“It should be a good game,” said defender Ken Tribbett. “As long as we take care of what we need to do, it should be okay.”
To me, this is fair.
Keys to the game
- Get on the front foot early. Momentum doesn’t really carry over from one game to the next, at least when it comes to a small portion of the previous game. Still, NSC will want to erase any lingering bad feelings, and prevent the late run by Pittsburgh from spiraling into lost confidence.
- Force their youngsters into mistakes. Nashville SC worked on its press a lot in preseason, and started the year using it, too. It’s gone away in the past few games, but an opponent that’s likely to start several teenagers is the type to break it back out against. They should be prone to errors, and Nashville can take advantage.
- Test Moore. He’s on an MLS contract, and his stats so far this season are extremely shiny. However, that’s largely because he hasn’t seen much significant competition yet (Hartford accounts for half his minutes played, with the other half coming against North Carolina FC). Make him prove it.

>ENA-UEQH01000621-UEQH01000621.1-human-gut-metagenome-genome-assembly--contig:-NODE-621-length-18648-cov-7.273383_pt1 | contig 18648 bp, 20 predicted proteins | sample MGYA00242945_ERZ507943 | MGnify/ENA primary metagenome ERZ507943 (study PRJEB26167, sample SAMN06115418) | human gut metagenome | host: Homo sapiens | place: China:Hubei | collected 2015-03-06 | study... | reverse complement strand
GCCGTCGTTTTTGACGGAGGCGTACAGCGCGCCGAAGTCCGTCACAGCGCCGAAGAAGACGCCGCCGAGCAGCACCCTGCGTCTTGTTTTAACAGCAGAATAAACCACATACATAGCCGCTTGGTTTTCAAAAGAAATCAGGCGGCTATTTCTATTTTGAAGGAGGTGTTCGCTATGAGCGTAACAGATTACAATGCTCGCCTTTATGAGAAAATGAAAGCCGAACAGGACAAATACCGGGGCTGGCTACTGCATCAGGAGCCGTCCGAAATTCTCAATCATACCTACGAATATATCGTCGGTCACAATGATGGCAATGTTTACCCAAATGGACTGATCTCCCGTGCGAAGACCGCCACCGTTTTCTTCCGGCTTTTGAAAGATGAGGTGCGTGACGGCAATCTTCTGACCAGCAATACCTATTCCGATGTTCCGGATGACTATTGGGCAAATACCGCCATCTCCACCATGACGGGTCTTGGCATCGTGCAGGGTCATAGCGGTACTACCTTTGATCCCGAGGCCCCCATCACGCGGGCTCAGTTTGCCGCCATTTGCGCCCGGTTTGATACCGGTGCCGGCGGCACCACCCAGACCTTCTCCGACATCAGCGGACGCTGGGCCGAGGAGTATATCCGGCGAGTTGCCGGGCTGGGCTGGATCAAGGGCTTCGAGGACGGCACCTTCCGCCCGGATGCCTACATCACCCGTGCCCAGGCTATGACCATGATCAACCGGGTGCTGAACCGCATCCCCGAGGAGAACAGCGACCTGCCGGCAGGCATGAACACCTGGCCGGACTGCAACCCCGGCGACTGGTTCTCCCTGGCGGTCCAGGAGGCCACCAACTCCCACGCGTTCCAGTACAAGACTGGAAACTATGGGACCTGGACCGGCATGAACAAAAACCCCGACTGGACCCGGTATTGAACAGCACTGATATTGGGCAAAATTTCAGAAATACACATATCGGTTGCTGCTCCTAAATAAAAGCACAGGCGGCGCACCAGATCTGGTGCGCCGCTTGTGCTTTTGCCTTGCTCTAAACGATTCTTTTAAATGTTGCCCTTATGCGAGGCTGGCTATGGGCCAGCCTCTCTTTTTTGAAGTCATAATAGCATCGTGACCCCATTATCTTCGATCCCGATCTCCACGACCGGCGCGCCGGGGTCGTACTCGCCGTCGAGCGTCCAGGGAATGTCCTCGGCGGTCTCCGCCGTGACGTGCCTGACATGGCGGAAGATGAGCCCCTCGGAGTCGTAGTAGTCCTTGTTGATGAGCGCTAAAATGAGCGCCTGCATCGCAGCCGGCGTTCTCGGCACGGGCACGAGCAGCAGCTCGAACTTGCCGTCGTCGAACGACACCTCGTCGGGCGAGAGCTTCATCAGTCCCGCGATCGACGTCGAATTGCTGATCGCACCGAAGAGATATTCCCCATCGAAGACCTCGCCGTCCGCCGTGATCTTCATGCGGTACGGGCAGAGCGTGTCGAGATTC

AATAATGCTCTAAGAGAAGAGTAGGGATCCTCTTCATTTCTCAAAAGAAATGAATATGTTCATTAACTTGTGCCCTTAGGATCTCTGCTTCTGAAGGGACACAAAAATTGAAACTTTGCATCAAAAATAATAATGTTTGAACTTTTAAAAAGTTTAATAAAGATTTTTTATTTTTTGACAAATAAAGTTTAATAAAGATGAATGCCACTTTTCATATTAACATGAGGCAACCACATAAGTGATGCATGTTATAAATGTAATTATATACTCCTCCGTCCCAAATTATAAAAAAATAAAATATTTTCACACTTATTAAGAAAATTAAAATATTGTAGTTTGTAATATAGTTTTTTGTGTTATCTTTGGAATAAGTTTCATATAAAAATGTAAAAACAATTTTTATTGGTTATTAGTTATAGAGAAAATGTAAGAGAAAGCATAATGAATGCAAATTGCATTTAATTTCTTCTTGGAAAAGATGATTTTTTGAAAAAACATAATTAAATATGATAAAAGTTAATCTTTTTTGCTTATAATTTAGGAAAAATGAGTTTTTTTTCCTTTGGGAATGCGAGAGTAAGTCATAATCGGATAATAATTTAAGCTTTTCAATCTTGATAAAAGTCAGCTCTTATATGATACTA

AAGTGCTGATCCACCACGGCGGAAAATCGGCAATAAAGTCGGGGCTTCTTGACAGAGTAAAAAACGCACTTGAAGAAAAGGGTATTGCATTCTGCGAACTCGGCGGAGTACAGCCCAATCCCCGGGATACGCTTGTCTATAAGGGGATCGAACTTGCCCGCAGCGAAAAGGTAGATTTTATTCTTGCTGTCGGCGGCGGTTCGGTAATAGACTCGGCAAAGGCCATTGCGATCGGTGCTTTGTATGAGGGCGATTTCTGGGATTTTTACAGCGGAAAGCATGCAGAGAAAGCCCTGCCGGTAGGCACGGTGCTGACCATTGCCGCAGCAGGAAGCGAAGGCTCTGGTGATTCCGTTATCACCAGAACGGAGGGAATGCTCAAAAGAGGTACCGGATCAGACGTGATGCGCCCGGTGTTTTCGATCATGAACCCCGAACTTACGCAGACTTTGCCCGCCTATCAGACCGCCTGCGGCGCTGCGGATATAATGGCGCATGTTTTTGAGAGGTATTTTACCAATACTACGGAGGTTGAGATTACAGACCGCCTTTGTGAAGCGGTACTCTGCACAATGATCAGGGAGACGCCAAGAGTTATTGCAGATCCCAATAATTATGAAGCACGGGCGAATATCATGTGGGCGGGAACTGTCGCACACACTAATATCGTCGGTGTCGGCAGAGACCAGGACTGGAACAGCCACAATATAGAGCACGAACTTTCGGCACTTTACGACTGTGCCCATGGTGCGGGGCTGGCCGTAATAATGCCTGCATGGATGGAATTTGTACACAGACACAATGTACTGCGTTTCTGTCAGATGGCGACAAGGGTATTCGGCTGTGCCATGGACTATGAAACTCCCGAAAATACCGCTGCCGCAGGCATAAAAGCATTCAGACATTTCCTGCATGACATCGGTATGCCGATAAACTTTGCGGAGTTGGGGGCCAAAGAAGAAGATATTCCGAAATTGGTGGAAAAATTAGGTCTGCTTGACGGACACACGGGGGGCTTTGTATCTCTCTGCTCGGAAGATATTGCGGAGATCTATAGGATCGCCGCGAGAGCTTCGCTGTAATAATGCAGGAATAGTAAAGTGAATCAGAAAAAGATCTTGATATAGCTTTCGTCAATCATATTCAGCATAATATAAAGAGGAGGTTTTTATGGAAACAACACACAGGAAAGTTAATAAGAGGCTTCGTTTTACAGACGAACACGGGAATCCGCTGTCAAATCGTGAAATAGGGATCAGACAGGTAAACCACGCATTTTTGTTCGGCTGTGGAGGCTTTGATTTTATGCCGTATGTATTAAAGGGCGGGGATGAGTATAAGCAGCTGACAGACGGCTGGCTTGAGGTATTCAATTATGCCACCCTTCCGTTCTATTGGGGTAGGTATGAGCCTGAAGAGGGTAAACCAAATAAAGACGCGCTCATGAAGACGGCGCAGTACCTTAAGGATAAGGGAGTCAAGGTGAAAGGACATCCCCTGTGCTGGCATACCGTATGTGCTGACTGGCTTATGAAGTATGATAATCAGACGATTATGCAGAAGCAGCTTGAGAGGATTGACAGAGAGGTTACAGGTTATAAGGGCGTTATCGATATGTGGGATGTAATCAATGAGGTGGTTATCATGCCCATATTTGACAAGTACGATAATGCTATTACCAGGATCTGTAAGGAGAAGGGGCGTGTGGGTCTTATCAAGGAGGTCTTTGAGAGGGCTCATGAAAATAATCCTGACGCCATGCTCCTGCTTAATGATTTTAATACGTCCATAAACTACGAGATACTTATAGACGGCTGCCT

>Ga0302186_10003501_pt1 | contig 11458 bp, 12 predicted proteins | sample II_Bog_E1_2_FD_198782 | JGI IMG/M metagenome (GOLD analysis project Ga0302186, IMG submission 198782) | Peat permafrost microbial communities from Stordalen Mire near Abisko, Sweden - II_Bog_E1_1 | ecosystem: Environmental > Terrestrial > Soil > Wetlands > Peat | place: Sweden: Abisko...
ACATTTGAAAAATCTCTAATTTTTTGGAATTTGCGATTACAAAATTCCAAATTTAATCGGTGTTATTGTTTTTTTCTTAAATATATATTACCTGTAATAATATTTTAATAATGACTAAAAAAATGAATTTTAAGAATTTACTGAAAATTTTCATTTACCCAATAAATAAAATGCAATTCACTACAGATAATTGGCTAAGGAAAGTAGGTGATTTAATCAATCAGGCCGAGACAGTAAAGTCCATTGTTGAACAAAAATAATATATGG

- Get the scorers going again. Goals from centerbacks count too, and there’s no shame in Ken Tribbett and Bradley Bourgeois finding net last weekend. Still, you’d like to see Daniel Ríos re-find his form (no goals from the run of play since Ottawa) and Cameron Lancaster get his first chance to do it.
Nashville should be able to dominate this game to a large extent. Atlanta has talent, but it’s not polished enough as to be consistent.
- Ríos scores within the first 15 minutes on a ball over the top from Bourgeois.
- Belmar gets his first scoring action of the year, taking a through ball from King and cutting back to score.
- Atlanta gets on board with Conway putting one in the back of the net on a corner kick shortly before the half comes to a close.
- Lancaster comes on as a sub, scoring his second goal of the yearmidway through the second half.
The game ends in a 3-1 Nashville victory.